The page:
I thought of a recent trial where the owner of a car dealership ridiculed our client’s cancer and then fired him while he was on medical leave. It just felt wrong because it was wrong. Many people consider it morally reprehensible to attack the sick or weak in our community. It was no surprise when the jurors sent a strong moral message with their verdict.
And it just feels wrong when a paid courtroom doctor claims our client is faking her injuries to recover in a lawsuit after her husband, treating physician, and best friend all testified about her struggle to recover. Many people consider it disgraceful to falsely accuse someone of lying. It is much easier to use the moral energy of revulsion to unite the jurors and your client in defeating the uncaring boss or the accusatory courtroom doctor.
But moral energy goes both ways. Moral energy is also present when we consider the uncomfortable parts of our cases, Friedman warns. Many of us do not like to think too much about our "bad facts." But how can we walk the jury through the emotional minefields of the case if we "have not walked through those minefields ourselves?" Without spending time with these uncomfortable issues, he says, "you are susceptible to being knocked off balance at trial."
Then we started to talk about rocks. You can think of your case as a "bucket of rocks," Friedman began. Each rock is a fact in your case. "It’s up to you to decide which rocks you pull out and how you arrange those facts to tell your story." For instance, you can see a man who is undeserving because he has held over 15 jobs, never able to hold down any job for more than a few months. Or you can see a man given little opportunity in life but who "never gives up" because whenever life knocks him down, he gets back up again and keeps trying. How can jurors not like a person like this? Same facts. Different story. Different moral energy.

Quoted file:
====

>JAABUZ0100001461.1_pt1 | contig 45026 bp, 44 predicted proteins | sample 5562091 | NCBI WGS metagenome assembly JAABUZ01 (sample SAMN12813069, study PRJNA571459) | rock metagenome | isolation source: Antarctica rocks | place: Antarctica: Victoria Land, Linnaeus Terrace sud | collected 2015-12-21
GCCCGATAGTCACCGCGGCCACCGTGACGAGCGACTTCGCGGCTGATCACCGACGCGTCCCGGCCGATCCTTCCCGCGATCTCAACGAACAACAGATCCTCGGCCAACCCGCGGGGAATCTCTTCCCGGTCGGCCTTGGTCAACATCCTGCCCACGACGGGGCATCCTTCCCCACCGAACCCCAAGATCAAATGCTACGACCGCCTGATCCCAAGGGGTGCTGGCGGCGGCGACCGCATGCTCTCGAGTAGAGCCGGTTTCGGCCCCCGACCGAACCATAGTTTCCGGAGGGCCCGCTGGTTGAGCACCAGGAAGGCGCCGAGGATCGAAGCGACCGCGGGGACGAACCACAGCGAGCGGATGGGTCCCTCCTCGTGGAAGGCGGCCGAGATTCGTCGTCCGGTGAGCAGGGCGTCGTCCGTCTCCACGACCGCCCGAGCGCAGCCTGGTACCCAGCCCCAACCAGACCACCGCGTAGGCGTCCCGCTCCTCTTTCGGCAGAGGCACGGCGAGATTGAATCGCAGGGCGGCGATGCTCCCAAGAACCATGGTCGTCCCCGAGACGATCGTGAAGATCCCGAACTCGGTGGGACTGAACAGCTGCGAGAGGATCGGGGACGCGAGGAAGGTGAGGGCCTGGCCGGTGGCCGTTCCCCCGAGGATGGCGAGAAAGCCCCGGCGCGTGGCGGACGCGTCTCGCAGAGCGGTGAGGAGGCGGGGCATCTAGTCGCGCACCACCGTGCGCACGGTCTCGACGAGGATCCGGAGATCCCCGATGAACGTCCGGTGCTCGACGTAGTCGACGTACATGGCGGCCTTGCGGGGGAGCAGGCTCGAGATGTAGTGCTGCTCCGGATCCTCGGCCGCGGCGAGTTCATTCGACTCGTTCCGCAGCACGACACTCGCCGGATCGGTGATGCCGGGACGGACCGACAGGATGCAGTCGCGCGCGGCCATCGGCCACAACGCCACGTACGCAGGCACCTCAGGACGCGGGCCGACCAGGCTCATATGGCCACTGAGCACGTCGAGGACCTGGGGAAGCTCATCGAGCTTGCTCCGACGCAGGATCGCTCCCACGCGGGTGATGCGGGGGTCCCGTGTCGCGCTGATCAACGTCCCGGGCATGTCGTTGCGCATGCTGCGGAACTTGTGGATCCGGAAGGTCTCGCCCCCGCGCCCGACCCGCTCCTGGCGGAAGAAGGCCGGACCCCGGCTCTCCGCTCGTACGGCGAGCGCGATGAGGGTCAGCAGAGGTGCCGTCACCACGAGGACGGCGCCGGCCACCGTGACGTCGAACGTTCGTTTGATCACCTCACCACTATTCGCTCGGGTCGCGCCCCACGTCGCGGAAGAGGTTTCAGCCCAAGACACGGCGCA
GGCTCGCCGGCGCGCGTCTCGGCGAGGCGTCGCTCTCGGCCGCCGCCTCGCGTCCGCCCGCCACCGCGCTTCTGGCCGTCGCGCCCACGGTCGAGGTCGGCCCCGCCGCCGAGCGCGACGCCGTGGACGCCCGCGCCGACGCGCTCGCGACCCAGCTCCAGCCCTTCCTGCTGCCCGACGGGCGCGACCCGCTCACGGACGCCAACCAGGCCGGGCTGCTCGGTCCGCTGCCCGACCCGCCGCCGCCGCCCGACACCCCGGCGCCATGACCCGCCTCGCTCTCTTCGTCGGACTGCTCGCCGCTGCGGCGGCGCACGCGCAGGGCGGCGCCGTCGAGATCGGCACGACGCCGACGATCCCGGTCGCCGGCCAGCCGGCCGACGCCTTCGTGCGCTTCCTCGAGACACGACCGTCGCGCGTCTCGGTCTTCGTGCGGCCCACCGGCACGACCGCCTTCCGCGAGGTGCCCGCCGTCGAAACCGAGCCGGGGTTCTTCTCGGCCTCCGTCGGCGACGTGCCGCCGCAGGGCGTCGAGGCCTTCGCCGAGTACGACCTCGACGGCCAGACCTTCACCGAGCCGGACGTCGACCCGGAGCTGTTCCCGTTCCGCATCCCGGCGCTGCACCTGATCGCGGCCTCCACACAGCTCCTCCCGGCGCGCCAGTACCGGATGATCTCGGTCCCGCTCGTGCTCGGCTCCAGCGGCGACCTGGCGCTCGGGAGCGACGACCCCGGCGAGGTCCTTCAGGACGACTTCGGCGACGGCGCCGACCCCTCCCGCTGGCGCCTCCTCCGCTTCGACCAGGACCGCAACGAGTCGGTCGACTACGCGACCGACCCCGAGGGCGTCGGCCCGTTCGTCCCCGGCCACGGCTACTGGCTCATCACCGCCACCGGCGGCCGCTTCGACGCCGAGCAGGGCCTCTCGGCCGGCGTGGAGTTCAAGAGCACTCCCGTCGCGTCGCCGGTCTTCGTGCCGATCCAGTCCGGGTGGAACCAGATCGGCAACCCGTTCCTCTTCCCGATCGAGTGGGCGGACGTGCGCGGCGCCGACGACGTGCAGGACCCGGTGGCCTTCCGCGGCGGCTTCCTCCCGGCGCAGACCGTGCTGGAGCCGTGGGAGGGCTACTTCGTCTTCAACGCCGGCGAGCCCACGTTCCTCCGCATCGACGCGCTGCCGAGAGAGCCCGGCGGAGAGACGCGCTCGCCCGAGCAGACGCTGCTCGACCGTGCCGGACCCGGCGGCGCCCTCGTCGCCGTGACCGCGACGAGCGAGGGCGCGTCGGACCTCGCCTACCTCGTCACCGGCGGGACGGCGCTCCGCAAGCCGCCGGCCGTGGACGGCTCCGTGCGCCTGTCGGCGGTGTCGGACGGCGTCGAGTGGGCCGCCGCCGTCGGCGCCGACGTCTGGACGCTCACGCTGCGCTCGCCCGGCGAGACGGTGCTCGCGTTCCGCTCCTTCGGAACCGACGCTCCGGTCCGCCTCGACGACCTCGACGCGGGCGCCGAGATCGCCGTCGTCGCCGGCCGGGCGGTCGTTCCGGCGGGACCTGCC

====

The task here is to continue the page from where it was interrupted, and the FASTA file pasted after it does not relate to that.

Lawyers are naturally obsessed with facts. But overfocus on facts can be dangerous. Moral energy depends on the facts, Friedman acknowledges. But the important moral energy is greater than the facts because it lives beyond the facts. "Too often, we are so focused on the facts that the moral energy in our case gets lost," he warns.
I thought of every case I ever had in the first 15 years of my practice. I would obsessively catalog every fact, get lost in the details, and forget that most cases turn on only a few facts. And those important facts, Friedman reminds us, are the ones that generate the moral energy of the case.
Why does a defense attorney who can harness hundreds of facts, show countless PowerPoint slides, and deliver an exhaustive hour-long closing argument still lose her case? Yet I can give a shorter closing, with far less detail, and still win? The answer is moral energy: I am arguing that everyone should be given an equal chance to succeed. Who doesn’t want to support fair treatment?
It’s not that facts are unimportant, Friedman continues. "The moral energy comes from the facts, of course, but we need to organize the facts in a way to highlight the moral energy." As Friedman observes in his book, "Facts don’t persuade, moral energy does."
Rick Friedman hopes readers of his new book, The Way of the Trial Lawyer: Beyond Technique, will understand that, by opening to the moral energy in each case, we can become better advocates and better people. The practice of law is more than a business. Law school professors be damned: morality has everything to do with the practice of law.
When we act as amoral zealous technicians, Friedman warns, we are "abandoning our role as moral agents." But when we turn inward to find strength and sort through the moral complexities of our cases to find the part we believe "down to our bones," we are firmly rooted in fighting for something bigger than ourselves. And that, says Friedman, is The Way of the Trial Lawyer.